Vinyl can seem like a miracle. The possibility of inscribing subtle musical information out to 40kHz and beyond on a disc and replicating the disc in massive quantities by plating and then pressing plastic is at once so seemingly basic and yet so effective that it can only be regarded as a gift from Nature. The Atomic Force Microscope has shown that the micro-scanning of surfaces with electromechanical probes can be extended even further into the microscopic than vinyl playback systems, giving the imprimatur of high-powered science to vinyl’s basic process. Vinyl playback has de facto become the prototype of the process by which we can search most deeply into the literal shape of the world around us. This development must have confounded the people who, upon the introduction of CD, began to make fun of vinyl as a “primitive” technology!
But precisely because the vinyl record is so good at encoding microscopically for playback the subtlest details of music, vinyl playback is susceptible to disturbances. Searching for micro-details of music will also reveal any irrelevancies at the micro-level. And because cartridges are detecting the shape of the vinyl surface by the stylus vibrating, the whole process is sensitive to extraneous vibrations in particular. Noise from the playback mechanism and noise from the energy put into the vinyl by the stylus as well as irregularities in the motion of the record can disturb the near perfection of the medium itself.
The Well Tempered Amadeus, the latest incarnation of the approach to vinyl playback that William Firebaugh introduced some twenty-five years ago, comes remarkably close to eliminating all those obstructive extraneous vibrations that obscure the real glory of the sound imprinted on the vinyl record.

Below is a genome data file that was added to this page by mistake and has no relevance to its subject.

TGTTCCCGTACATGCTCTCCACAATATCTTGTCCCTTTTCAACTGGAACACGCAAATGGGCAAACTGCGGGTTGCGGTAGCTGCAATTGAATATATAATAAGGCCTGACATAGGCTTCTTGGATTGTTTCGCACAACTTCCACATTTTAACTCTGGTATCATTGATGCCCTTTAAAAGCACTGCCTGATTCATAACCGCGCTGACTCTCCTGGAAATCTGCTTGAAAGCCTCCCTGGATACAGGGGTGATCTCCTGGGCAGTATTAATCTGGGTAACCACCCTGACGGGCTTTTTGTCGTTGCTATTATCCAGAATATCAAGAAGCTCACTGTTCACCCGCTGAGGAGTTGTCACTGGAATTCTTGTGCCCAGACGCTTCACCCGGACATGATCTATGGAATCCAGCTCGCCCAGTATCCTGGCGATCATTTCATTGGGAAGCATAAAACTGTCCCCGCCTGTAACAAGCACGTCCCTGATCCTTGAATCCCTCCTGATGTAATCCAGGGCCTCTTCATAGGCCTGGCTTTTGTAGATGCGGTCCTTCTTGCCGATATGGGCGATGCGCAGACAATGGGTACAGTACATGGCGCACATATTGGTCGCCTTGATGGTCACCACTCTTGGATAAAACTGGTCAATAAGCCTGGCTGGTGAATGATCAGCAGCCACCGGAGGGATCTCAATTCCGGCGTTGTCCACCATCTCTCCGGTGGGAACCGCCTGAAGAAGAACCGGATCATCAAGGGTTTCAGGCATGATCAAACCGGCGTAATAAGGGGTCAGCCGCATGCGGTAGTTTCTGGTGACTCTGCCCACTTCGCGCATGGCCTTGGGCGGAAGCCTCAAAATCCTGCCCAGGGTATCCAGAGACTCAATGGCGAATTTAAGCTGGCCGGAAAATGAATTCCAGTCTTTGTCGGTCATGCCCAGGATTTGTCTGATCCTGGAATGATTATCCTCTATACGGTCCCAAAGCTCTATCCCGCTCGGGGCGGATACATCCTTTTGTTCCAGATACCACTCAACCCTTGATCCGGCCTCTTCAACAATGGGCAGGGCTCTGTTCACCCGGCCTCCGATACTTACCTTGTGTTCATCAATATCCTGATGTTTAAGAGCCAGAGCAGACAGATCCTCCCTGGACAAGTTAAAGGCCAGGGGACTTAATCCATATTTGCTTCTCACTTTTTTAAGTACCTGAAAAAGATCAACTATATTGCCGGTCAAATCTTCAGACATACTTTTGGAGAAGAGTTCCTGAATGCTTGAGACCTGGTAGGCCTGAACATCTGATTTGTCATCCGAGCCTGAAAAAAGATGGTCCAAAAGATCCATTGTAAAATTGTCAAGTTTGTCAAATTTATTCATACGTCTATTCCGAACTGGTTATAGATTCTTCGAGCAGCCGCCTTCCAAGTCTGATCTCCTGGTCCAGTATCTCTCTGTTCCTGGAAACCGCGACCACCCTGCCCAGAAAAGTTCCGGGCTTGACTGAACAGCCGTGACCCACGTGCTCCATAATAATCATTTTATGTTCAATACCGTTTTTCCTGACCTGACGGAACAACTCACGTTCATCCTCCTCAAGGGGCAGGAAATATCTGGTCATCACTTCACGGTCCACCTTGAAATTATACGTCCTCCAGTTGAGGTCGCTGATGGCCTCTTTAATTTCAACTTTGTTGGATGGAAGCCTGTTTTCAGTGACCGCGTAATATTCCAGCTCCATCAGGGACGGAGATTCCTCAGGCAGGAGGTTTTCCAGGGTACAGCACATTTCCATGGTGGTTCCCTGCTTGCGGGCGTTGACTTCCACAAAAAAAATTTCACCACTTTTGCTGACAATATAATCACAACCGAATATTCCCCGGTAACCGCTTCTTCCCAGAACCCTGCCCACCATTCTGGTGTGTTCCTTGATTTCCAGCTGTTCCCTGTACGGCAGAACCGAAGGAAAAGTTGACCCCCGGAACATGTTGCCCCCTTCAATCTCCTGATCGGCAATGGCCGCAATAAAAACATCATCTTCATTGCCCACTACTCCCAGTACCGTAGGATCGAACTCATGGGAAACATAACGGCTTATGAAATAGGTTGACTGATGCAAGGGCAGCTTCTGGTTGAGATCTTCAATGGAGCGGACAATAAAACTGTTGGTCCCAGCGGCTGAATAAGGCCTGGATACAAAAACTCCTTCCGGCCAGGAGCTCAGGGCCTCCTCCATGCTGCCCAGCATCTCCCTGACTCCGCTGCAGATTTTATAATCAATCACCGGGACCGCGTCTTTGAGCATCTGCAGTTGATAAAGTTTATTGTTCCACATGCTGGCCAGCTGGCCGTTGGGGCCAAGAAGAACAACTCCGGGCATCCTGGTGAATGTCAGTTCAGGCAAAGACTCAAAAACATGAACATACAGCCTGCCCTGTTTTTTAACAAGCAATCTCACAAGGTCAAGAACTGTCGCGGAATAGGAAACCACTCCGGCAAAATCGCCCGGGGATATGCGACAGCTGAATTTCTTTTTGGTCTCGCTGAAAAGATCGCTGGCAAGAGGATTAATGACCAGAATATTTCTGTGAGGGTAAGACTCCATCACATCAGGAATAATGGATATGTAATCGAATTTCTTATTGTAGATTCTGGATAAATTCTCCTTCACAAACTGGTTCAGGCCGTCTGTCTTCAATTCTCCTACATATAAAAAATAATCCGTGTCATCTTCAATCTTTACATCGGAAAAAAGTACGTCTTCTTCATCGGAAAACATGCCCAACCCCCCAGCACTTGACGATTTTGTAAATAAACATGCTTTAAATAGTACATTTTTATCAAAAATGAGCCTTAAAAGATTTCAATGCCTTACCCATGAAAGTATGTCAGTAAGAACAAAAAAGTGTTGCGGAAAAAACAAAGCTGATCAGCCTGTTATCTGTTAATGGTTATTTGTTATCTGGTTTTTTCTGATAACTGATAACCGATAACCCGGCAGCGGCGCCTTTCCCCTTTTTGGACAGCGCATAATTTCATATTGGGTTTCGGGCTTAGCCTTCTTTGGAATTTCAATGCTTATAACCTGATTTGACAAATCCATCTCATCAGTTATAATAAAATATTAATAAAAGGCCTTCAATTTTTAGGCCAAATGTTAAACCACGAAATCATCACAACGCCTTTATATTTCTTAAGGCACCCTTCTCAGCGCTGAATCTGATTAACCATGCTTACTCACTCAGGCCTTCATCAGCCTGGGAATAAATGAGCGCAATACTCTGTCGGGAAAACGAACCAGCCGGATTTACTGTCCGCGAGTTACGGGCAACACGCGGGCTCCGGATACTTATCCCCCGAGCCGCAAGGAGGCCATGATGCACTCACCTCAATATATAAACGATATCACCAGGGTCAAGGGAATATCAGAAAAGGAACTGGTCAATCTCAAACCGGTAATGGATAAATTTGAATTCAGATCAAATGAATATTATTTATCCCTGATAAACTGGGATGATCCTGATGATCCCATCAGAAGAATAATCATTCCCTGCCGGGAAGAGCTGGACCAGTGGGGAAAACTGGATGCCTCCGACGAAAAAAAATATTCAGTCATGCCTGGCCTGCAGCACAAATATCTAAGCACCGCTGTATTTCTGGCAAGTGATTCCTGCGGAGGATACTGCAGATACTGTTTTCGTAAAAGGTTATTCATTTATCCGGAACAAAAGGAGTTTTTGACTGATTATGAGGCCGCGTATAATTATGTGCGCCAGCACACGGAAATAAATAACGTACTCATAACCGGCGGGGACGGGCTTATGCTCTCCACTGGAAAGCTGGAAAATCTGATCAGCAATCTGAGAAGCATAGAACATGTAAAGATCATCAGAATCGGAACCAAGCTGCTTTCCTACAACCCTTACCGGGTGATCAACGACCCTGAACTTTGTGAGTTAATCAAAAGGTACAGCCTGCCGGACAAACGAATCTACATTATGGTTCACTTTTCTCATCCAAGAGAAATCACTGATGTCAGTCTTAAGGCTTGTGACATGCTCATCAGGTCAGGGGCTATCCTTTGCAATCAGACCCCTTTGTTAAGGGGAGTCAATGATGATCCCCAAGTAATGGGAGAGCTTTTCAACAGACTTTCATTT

One of the first records I heard on the Amadeus was Beecham’s Music of Frederick Delius on EMI/Capitol. Here was the magic of vinyl indeed. Made fifty years ago, seemingly unplayed since, the record shined forth in all its vividness. The conductor that Delius admired the most was all but present with his orchestra directly before me. Of course, this is a historic recording and there have been many reissues since. But tapes deteriorate, while vinyl is, to all intents and purposes, eternal. And the sound of Delius’ exquisite music here was as vital and beautiful as it had been fifty years ago.
Solidity, silence, stability, purity, clarity, all the things that characterize the sound of live microphone feeds were present in abundance. And the feeling was strong that one was hearing directly back to the sound one would have heard in the control room, or, given the quality of the recording, quite close to the sound one would have heard in the audience.
This feeling of directness and clarity without over-etching persisted with continued listening. My first audition had been at designer Firebaugh’s home, over his ultra-revealing prototype electrostatics. With other speakers and other systems back in my own listening rooms, the same experience prevailed, the same sensation of hearing the sound of the record with no added noise, without spurious additions and without any losses. On Water Lily Acoustics amazing Indian Architexture, the textures which give the recording its name were profoundly revealed, the intricacies of the complex sounds of the instruments and their relationships precisely revealed but with no hint of added edge. And the spatial information floated in air just as it should—and would in reality. (This is one amazing recording!) On Vanguard’s recording of Stokowski conducting Thomson’s The Plow that Broke the Plains I was again transported back through a window in time to when, as a child, I used to hear Stokowski conduct in concert—so vivid in its tone colors and transients (that banjo!) and yet unforced was the sound of the orchestra.